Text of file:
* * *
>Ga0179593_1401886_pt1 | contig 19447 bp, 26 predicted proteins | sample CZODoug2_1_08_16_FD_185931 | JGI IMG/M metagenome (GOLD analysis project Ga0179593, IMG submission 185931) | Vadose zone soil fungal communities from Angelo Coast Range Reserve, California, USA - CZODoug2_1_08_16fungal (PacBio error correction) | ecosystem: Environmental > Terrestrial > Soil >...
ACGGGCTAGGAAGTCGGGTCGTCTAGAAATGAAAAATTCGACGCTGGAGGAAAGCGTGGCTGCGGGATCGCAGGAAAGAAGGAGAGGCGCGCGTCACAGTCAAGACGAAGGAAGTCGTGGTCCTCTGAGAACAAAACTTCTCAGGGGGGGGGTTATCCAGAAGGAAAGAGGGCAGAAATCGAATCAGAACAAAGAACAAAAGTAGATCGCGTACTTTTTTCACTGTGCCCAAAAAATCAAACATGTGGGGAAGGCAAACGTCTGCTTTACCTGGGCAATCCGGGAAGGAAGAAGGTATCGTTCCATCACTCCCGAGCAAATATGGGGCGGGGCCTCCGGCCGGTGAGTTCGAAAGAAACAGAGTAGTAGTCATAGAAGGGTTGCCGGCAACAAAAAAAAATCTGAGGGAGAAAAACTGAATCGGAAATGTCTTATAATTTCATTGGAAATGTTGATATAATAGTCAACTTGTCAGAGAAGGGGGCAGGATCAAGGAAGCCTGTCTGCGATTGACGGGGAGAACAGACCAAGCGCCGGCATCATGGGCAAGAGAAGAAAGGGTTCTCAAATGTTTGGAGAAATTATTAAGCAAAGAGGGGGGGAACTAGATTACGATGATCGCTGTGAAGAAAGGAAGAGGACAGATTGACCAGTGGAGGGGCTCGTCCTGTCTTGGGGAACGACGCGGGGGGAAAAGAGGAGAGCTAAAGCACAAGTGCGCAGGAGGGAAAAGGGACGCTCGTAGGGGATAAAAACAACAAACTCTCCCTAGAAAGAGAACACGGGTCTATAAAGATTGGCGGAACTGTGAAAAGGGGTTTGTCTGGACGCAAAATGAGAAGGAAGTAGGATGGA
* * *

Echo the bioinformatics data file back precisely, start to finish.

>Ga0179593_1401886_pt1 | contig 19447 bp, 26 predicted proteins | sample CZODoug2_1_08_16_FD_185931 | JGI IMG/M metagenome (GOLD analysis project Ga0179593, IMG submission 185931) | Vadose zone soil fungal communities from Angelo Coast Range Reserve, California, USA - CZODoug2_1_08_16fungal (PacBio error correction) | ecosystem: Environmental > Terrestrial > Soil >...
ACGGGCTAGGAAGTCGGGTCGTCTAGAAATGAAAAATTCGACGCTGGAGGAAAGCGTGGCTGCGGGATCGCAGGAAAGAAGGAGAGGCGCGCGTCACAGTCAAGACGAAGGAAGTCGTGGTCCTCTGAGAACAAAACTTCTCAGGGGGGGGGTTATCCAGAAGGAAAGAGGGCAGAAATCGAATCAGAACAAAGAACAAAAGTAGATCGCGTACTTTTTTCACTGTGCCCAAAAAATCAAACATGTGGGGAAGGCAAACGTCTGCTTTACCTGGGCAATCCGGGAAGGAAGAAGGTATCGTTCCATCACTCCCGAGCAAATATGGGGCGGGGCCTCCGGCCGGTGAGTTCGAAAGAAACAGAGTAGTAGTCATAGAAGGGTTGCCGGCAACAAAAAAAAATCTGAGGGAGAAAAACTGAATCGGAAATGTCTTATAATTTCATTGGAAATGTTGATATAATAGTCAACTTGTCAGAGAAGGGGGCAGGATCAAGGAAGCCTGTCTGCGATTGACGGGGAGAACAGACCAAGCGCCGGCATCATGGGCAAGAGAAGAAAGGGTTCTCAAATGTTTGGAGAAATTATTAAGCAAAGAGGGGGGGAACTAGATTACGATGATCGCTGTGAAGAAAGGAAGAGGACAGATTGACCAGTGGAGGGGCTCGTCCTGTCTTGGGGAACGACGCGGGGGGAAAAGAGGAGAGCTAAAGCACAAGTGCGCAGGAGGGAAAAGGGACGCTCGTAGGGGATAAAAACAACAAACTCTCCCTAGAAAGAGAACACGGGTCTATAAAGATTGGCGGAACTGTGAAAAGGGGTTTGTCTGGACGCAAAATGAGAAGGAAGTAGGATGGA